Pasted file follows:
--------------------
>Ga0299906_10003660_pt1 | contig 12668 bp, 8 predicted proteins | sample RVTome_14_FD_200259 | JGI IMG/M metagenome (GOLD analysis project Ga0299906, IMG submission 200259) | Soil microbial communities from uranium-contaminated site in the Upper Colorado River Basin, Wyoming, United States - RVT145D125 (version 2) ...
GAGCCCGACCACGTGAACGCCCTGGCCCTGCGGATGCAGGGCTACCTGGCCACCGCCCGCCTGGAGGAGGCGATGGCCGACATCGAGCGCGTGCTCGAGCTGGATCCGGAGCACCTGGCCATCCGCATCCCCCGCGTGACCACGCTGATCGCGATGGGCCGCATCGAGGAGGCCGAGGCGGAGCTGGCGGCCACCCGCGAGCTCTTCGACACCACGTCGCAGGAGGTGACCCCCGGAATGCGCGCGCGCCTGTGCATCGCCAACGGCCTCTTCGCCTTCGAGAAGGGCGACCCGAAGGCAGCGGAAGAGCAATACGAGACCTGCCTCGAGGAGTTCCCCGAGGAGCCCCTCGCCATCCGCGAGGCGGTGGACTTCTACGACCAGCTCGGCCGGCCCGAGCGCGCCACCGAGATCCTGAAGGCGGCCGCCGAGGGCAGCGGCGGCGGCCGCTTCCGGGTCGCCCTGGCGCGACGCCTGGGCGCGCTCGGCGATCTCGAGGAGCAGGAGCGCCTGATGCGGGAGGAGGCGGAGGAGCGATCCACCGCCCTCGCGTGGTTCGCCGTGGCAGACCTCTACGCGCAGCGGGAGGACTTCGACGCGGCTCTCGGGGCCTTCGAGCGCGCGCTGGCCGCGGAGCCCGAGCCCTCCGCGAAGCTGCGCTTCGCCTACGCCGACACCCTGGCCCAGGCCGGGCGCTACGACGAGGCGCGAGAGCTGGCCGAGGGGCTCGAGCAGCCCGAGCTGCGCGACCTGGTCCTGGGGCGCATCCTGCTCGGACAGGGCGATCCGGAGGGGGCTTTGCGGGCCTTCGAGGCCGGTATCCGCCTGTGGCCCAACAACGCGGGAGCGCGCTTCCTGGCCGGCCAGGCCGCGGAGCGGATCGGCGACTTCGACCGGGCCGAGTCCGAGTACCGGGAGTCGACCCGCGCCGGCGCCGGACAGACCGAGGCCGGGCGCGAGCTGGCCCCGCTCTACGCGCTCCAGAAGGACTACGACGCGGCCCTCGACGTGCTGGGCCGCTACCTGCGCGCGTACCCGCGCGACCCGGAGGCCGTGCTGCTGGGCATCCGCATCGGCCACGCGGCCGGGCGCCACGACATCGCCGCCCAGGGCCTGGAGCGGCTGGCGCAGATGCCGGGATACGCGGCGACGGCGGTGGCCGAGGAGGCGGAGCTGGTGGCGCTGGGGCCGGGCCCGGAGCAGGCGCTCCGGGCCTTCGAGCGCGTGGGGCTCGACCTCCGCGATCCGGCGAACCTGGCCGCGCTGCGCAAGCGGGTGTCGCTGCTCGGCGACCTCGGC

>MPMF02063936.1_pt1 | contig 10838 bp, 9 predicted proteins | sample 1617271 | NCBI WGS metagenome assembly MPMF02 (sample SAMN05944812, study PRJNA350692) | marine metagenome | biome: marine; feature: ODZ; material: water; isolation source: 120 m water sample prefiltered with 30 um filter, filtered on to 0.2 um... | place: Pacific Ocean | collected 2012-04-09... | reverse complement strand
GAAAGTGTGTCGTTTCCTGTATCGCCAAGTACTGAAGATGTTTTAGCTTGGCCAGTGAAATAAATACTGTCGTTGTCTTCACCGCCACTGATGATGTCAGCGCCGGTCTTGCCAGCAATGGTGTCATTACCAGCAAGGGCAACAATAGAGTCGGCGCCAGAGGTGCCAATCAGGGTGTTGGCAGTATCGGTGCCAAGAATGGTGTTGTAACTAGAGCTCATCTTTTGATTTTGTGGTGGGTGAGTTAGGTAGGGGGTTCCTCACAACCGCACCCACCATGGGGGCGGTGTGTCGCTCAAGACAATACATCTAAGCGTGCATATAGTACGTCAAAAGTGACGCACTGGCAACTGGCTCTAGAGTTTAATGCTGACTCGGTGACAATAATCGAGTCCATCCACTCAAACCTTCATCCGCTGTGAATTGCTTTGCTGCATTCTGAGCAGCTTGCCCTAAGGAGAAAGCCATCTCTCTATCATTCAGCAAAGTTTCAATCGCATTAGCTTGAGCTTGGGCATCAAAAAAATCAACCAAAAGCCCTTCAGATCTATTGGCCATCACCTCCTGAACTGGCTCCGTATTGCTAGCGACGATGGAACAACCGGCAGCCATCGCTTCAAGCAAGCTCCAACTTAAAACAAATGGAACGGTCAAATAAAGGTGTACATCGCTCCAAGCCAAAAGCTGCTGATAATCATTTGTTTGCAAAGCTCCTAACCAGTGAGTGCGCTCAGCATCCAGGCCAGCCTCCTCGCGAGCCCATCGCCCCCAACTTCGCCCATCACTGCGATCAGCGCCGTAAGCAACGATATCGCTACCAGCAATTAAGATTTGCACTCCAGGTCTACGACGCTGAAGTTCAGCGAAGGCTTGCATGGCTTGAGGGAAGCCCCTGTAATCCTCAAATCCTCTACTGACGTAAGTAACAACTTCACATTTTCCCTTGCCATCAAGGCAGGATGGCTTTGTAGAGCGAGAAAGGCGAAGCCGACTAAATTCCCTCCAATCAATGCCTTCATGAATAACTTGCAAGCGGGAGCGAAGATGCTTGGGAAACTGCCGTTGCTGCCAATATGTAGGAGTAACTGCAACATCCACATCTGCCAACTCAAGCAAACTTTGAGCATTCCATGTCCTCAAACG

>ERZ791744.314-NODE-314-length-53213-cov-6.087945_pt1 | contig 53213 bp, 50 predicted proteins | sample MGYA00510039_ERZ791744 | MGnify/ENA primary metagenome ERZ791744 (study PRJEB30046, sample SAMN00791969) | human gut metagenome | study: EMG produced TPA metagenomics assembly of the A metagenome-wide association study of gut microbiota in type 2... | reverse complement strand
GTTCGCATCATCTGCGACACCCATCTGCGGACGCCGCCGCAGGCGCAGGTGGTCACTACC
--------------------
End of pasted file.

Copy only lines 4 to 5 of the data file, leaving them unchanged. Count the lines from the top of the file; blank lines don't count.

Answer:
GAAAGTGTGTCGTTTCCTGTATCGCCAAGTACTGAAGATGTTTTAGCTTGGCCAGTGAAATAAATACTGTCGTTGTCTTCACCGCCACTGATGATGTCAGCGCCGGTCTTGCCAGCAATGGTGTCATTACCAGCAAGGGCAACAATAGAGTCGGCGCCAGAGGTGCCAATCAGGGTGTTGGCAGTATCGGTGCCAAGAATGGTGTTGTAACTAGAGCTCATCTTTTGATTTTGTGGTGGGTGAGTTAGGTAGGGGGTTCCTCACAACCGCACCCACCATGGGGGCGGTGTGTCGCTCAAGACAATACATCTAAGCGTGCATATAGTACGTCAAAAGTGACGCACTGGCAACTGGCTCTAGAGTTTAATGCTGACTCGGTGACAATAATCGAGTCCATCCACTCAAACCTTCATCCGCTGTGAATTGCTTTGCTGCATTCTGAGCAGCTTGCCCTAAGGAGAAAGCCATCTCTCTATCATTCAGCAAAGTTTCAATCGCATTAGCTTGAGCTTGGGCATCAAAAAAATCAACCAAAAGCCCTTCAGATCTATTGGCCATCACCTCCTGAACTGGCTCCGTATTGCTAGCGACGATGGAACAACCGGCAGCCATCGCTTCAAGCAAGCTCCAACTTAAAACAAATGGAACGGTCAAATAAAGGTGTACATCGCTCCAAGCCAAAAGCTGCTGATAATCATTTGTTTGCAAAGCTCCTAACCAGTGAGTGCGCTCAGCATCCAGGCCAGCCTCCTCGCGAGCCCATCGCCCCCAACTTCGCCCATCACTGCGATCAGCGCCGTAAGCAACGATATCGCTACCAGCAATTAAGATTTGCACTCCAGGTCTACGACGCTGAAGTTCAGCGAAGGCTTGCATGGCTTGAGGGAAGCCCCTGTAATCCTCAAATCCTCTACTGACGTAAGTAACAACTTCACATTTTCCCTTGCCATCAAGGCAGGATGGCTTTGTAGAGCGAGAAAGGCGAAGCCGACTAAATTCCCTCCAATCAATGCCTTCATGAATAACTTGCAAGCGGGAGCGAAGATGCTTGGGAAACTGCCGTTGCTGCCAATATGTAGGAGTAACTGCAACATCCACATCTGCCAACTCAAGCAAACTTTGAGCATTCCATGTCCTCAAACG

>ERZ791744.314-NODE-314-length-53213-cov-6.087945_pt1 | contig 53213 bp, 50 predicted proteins | sample MGYA00510039_ERZ791744 | MGnify/ENA primary metagenome ERZ791744 (study PRJEB30046, sample SAMN00791969) | human gut metagenome | study: EMG produced TPA metagenomics assembly of the A metagenome-wide association study of gut microbiota in type 2... | reverse complement strand